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Source of Title Blog

by Robert Franco | 2007/02/07 |

shortcut noun - a quicker way between two places

In a recent post, The Abstracting Community Is Not Without Blame, I expounded on a post by Ed Rybczynski on his Title-Opoly blog. Along those same lines, I believe that one of the biggest problems abstractors face is other abstractors; mainly the ones that give us all a bad reputation.

I'm sure we have all seen them, and if you haven't you may be one of them. I am referring to the abstractors that take shortcuts. They only do "part" of the job, and they do it for much less than those of us who still provide a thorough title search. Thanks, in part, to them, the industry now thinks is can automate the title search and still get the same quality.

I have seen "other" abstractors check the computer and run the grantee index to get their chain of title and call it a full-search. But, they never open the grantor index to check for easements. They never pull the lease and miscellaneous index to check for leases, joint-driveway agreements, etc.

Furthermore, since some of the counties have installed computer terminals in the recorders' offices to check the clerk of courts' records, these same abstractors never go to the clerk of courts' office to check the book index. This is still important in many cases becuase the computer records only go back seven or eight years and state tax liens are good for 12 years.

It is very difficult for a professional abstractor to compete with the prices and turn-around times of these "other" abstractors. After all, if we all took shortcuts like these we could do more work, get it done faster, and charge less. However, if that is all we do, it would be simple for a computer to take over and it probably will.

You really have to wonder, is it really a shortcut if it takes you to a "different" place? Abstractors that fail to do a thorough search are not providing the same service to their clients - no matter what the call their search. Unfortunately, there is no way for the clients to know if their abstractor didn't show an encumbrance because it wasn't there, or if they simply took a shortcut and didn't look for it.

Not to harp on the same old point, but what we need are higher standards for abstractors, licensing to ensure that those standards are maintained, and a little unity wouldn't hurt either. Abstractors need to join together to promote themselves as skilled professionals that provide more than a cursory deed and mortgage search. The industry needs to know that there are still abstractors out there that care about the quality of work they produce; and, I think it needs to be done before they are out numbered by the "other" abstractors.

Robert A. Franco

Source of Title Blog ::


Categories: Abstractors, Ohio Legislation, Title Standards

675 words | 2736 views | 2 comments | log in or register to post a comment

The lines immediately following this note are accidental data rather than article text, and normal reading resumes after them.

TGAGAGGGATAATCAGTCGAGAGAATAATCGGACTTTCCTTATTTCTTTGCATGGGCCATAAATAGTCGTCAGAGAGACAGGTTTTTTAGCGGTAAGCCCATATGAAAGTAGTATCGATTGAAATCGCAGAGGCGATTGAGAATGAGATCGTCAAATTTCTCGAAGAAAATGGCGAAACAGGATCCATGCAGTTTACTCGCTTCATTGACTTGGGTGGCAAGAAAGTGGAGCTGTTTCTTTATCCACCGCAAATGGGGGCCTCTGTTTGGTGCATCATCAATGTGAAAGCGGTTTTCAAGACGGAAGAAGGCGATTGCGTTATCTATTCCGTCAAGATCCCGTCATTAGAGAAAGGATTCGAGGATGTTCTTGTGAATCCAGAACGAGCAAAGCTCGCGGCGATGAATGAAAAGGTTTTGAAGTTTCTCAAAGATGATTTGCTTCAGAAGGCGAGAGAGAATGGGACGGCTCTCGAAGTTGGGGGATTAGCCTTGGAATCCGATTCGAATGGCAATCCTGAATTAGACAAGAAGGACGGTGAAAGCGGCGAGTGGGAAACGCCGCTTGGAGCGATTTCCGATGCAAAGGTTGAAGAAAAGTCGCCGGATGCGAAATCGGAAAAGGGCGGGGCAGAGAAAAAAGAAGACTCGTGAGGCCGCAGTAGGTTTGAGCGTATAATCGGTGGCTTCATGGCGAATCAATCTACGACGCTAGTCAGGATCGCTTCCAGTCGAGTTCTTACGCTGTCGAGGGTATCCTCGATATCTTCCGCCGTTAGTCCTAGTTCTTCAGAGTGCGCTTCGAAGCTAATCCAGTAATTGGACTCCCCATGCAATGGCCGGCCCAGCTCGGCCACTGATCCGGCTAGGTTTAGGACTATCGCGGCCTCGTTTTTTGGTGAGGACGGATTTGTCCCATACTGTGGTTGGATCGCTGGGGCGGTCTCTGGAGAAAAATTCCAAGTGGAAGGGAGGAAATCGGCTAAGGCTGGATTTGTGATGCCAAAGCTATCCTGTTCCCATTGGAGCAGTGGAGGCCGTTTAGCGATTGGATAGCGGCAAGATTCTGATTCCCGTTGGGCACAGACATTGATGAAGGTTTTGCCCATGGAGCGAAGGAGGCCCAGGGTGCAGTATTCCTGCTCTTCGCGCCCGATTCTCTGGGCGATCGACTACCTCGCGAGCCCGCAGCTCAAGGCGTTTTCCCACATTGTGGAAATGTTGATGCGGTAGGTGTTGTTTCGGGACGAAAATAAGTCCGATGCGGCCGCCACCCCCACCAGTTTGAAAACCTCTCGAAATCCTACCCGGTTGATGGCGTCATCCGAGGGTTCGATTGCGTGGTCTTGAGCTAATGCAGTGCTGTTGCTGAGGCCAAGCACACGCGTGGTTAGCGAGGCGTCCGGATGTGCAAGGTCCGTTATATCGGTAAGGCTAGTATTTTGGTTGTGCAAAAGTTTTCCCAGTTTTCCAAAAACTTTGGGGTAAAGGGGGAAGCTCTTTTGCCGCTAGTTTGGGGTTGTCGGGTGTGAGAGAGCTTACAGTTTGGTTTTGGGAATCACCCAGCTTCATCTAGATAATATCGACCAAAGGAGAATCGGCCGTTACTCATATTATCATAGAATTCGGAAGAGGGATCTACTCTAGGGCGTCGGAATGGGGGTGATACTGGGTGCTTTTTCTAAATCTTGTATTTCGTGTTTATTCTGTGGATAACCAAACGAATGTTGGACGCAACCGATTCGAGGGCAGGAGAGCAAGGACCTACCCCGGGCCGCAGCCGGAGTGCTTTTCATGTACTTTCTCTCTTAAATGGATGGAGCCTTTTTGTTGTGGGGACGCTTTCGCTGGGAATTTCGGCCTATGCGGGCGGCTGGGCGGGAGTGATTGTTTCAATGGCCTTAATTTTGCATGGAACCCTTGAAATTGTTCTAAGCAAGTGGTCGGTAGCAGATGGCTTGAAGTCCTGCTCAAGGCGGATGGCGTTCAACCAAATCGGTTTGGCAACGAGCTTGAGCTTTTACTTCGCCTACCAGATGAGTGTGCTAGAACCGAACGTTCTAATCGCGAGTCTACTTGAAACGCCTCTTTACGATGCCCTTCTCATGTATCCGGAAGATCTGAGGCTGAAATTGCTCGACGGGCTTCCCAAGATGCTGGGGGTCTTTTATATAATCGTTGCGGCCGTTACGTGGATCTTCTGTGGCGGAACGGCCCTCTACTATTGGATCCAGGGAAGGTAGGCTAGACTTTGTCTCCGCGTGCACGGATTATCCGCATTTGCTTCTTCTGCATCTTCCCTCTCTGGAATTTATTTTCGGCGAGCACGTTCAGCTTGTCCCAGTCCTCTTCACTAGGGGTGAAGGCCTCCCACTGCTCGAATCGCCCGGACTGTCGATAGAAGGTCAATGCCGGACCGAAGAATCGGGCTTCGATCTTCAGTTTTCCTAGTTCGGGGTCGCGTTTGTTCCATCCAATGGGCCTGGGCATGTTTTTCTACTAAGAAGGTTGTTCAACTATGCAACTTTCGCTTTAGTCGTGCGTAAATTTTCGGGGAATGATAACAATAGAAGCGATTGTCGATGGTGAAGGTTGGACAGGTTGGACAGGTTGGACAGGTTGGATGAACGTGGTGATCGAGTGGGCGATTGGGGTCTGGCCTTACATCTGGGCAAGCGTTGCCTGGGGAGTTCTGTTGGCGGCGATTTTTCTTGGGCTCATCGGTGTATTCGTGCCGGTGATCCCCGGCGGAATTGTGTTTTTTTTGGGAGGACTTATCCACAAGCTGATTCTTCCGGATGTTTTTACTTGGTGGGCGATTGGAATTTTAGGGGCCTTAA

I could be wrong, but the short cut...
I could be wrong, but the short cut folks are usually the inexperienced? I don't like to use an abstractor who has less than 10 years experience. Anyone with less, I still consider an apprentice. Am I wrong?  
by Diane Cipa, General Manager, The Closing Specialists® | 2007/02/07 | log in or register to post a reply

I don't think you are wrong, but I'...
I don't think you are wrong, but I'm not sure how much longer you will be able to depend on that method of evaluation. Remember - those inexperienced abstractors are somehow managing to last and they never seem to learn to do things the right way. I have already seen some who have been in the business for more than 5 years taking these kinds of shortcuts.

I used to think that their clients would realize sooner or later that they were playing Russian roulette with their title searches and find someone else. But, if they keep getting the work back on time and cheaper than other sources it doesn't seem to matter. Shame on those clients.

Also, I don't think that everyone who has been searching for less than 10 years falls into that category of "inexperienced." I have known several abstractors who are very skilled and reliable who have mush less experience. I think it comes down to your training and willingness to learn.

As more time passes it will get even tougher to distinguish the professional abstractors from the "others."
by Robert Franco | 2007/02/07 | log in or register to post a reply
Source of Title Blog

Robert A. FrancoThe focus of this blog will be on sharing my thoughts and concerns related to the small title agents and abstractors. The industry has changed dramatically over the past ten years and I believe that we are just seeing the beginning. As the evolution continues, what will become of the many small independent title professionals who have long been the cornerstone of the industry?

Robert A. Franco



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